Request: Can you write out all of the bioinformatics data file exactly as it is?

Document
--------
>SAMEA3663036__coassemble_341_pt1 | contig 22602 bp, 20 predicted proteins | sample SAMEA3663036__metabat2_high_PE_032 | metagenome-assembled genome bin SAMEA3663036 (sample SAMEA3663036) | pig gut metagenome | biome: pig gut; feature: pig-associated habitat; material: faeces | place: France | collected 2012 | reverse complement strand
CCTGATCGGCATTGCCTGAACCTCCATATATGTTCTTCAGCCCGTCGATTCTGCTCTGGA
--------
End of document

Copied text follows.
>SAMEA3663036__coassemble_341_pt1 | contig 22602 bp, 20 predicted proteins | sample SAMEA3663036__metabat2_high_PE_032 | metagenome-assembled genome bin SAMEA3663036 (sample SAMEA3663036) | pig gut metagenome | biome: pig gut; feature: pig-associated habitat; material: faeces | place: France | collected 2012 | reverse complement strand
CCTGATCGGCATTGCCTGAACCTCCATATATGTTCTTCAGCCCGTCGATTCTGCTCTGGA